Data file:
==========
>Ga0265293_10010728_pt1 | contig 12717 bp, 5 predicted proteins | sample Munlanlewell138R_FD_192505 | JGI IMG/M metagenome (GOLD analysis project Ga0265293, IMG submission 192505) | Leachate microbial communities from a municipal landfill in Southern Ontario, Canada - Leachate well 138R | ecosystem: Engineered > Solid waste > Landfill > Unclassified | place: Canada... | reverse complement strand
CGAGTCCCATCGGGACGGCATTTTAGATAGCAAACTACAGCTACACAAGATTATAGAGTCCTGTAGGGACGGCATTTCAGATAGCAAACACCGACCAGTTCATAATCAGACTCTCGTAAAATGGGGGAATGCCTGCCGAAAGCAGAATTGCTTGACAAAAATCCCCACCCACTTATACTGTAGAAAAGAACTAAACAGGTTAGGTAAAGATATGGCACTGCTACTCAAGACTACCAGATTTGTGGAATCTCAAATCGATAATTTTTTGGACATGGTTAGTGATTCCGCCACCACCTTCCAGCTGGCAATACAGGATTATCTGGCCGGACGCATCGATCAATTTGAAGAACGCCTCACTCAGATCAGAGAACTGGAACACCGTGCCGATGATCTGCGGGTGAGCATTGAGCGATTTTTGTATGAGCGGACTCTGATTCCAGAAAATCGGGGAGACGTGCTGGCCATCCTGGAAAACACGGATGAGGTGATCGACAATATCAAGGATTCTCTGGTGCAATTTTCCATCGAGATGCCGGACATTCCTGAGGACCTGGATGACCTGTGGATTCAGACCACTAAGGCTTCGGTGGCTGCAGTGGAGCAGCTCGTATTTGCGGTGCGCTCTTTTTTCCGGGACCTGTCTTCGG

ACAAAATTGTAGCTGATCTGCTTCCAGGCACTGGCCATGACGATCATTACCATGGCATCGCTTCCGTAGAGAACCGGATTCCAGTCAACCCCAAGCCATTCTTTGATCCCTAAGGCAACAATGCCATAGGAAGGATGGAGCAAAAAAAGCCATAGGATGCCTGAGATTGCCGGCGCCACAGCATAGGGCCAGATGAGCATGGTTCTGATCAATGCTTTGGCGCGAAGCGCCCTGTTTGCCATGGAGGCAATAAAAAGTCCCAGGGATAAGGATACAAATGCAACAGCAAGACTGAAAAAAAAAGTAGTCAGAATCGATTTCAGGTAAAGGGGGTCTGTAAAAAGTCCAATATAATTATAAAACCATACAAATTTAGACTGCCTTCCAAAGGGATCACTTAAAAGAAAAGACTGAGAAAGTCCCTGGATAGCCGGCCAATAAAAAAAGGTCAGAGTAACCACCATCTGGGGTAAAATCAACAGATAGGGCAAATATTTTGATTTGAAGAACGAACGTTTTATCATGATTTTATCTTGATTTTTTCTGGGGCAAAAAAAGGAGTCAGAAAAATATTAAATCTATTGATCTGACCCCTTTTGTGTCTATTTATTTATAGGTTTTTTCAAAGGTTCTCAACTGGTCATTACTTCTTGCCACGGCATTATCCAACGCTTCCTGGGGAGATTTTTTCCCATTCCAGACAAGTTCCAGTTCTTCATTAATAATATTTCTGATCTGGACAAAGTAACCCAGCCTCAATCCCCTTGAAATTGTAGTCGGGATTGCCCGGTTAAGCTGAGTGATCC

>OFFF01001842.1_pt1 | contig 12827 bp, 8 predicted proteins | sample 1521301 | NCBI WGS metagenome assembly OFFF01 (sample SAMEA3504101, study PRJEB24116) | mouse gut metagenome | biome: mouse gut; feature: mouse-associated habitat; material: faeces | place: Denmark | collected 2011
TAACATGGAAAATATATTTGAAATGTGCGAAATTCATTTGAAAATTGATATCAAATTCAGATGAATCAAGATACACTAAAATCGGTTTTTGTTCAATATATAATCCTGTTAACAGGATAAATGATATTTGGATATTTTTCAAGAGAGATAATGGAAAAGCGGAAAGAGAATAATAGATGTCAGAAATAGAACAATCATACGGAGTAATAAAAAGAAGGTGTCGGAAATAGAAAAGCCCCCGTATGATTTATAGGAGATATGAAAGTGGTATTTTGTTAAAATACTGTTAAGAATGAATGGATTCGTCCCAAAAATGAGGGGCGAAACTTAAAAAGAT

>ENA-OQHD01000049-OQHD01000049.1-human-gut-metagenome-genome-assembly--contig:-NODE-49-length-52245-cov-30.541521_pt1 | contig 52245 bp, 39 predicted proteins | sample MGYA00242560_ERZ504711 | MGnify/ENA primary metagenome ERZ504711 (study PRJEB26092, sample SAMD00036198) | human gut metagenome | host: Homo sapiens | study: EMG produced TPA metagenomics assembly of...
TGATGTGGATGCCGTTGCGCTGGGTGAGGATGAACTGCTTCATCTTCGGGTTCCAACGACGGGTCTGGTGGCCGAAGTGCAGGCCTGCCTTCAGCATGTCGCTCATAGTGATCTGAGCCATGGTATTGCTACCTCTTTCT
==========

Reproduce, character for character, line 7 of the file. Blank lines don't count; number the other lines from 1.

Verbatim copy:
TGATGTGGATGCCGTTGCGCTGGGTGAGGATGAACTGCTTCATCTTCGGGTTCCAACGACGGGTCTGGTGGCCGAAGTGCAGGCCTGCCTTCAGCATGTCGCTCATAGTGATCTGAGCCATGGTATTGCTACCTCTTTCT